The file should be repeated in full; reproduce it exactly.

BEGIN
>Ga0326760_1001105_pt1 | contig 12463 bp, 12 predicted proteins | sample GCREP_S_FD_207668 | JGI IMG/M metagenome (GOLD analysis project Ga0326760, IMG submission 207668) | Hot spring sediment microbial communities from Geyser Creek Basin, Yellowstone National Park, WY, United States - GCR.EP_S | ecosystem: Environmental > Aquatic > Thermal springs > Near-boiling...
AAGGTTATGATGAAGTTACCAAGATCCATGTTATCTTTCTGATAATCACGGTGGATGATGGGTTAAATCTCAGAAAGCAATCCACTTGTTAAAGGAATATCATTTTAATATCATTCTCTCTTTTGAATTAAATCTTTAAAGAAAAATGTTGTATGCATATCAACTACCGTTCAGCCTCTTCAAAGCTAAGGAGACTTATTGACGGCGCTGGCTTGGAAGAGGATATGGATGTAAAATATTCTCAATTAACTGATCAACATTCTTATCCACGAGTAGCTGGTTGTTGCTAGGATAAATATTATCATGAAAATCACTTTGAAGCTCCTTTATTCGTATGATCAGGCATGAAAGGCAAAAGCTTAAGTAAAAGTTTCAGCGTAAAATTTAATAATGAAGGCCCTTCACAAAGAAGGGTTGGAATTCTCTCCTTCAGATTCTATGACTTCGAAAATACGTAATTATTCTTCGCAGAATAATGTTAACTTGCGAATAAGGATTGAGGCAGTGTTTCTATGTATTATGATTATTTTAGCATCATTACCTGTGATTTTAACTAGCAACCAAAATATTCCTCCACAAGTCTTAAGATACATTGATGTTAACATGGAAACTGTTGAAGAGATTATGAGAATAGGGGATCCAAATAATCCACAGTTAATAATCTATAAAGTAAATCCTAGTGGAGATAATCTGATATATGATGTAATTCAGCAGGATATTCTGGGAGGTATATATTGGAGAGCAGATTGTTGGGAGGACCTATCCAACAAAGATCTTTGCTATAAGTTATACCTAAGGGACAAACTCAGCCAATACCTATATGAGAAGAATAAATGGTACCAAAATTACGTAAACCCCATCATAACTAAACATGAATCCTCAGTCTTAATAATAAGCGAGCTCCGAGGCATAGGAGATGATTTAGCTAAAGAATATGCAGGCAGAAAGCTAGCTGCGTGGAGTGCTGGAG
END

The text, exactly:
>Ga0326760_1001105_pt1 | contig 12463 bp, 12 predicted proteins | sample GCREP_S_FD_207668 | JGI IMG/M metagenome (GOLD analysis project Ga0326760, IMG submission 207668) | Hot spring sediment microbial communities from Geyser Creek Basin, Yellowstone National Park, WY, United States - GCR.EP_S | ecosystem: Environmental > Aquatic > Thermal springs > Near-boiling...
AAGGTTATGATGAAGTTACCAAGATCCATGTTATCTTTCTGATAATCACGGTGGATGATGGGTTAAATCTCAGAAAGCAATCCACTTGTTAAAGGAATATCATTTTAATATCATTCTCTCTTTTGAATTAAATCTTTAAAGAAAAATGTTGTATGCATATCAACTACCGTTCAGCCTCTTCAAAGCTAAGGAGACTTATTGACGGCGCTGGCTTGGAAGAGGATATGGATGTAAAATATTCTCAATTAACTGATCAACATTCTTATCCACGAGTAGCTGGTTGTTGCTAGGATAAATATTATCATGAAAATCACTTTGAAGCTCCTTTATTCGTATGATCAGGCATGAAAGGCAAAAGCTTAAGTAAAAGTTTCAGCGTAAAATTTAATAATGAAGGCCCTTCACAAAGAAGGGTTGGAATTCTCTCCTTCAGATTCTATGACTTCGAAAATACGTAATTATTCTTCGCAGAATAATGTTAACTTGCGAATAAGGATTGAGGCAGTGTTTCTATGTATTATGATTATTTTAGCATCATTACCTGTGATTTTAACTAGCAACCAAAATATTCCTCCACAAGTCTTAAGATACATTGATGTTAACATGGAAACTGTTGAAGAGATTATGAGAATAGGGGATCCAAATAATCCACAGTTAATAATCTATAAAGTAAATCCTAGTGGAGATAATCTGATATATGATGTAATTCAGCAGGATATTCTGGGAGGTATATATTGGAGAGCAGATTGTTGGGAGGACCTATCCAACAAAGATCTTTGCTATAAGTTATACCTAAGGGACAAACTCAGCCAATACCTATATGAGAAGAATAAATGGTACCAAAATTACGTAAACCCCATCATAACTAAACATGAATCCTCAGTCTTAATAATAAGCGAGCTCCGAGGCATAGGAGATGATTTAGCTAAAGAATATGCAGGCAGAAAGCTAGCTGCGTGGAGTGCTGGAG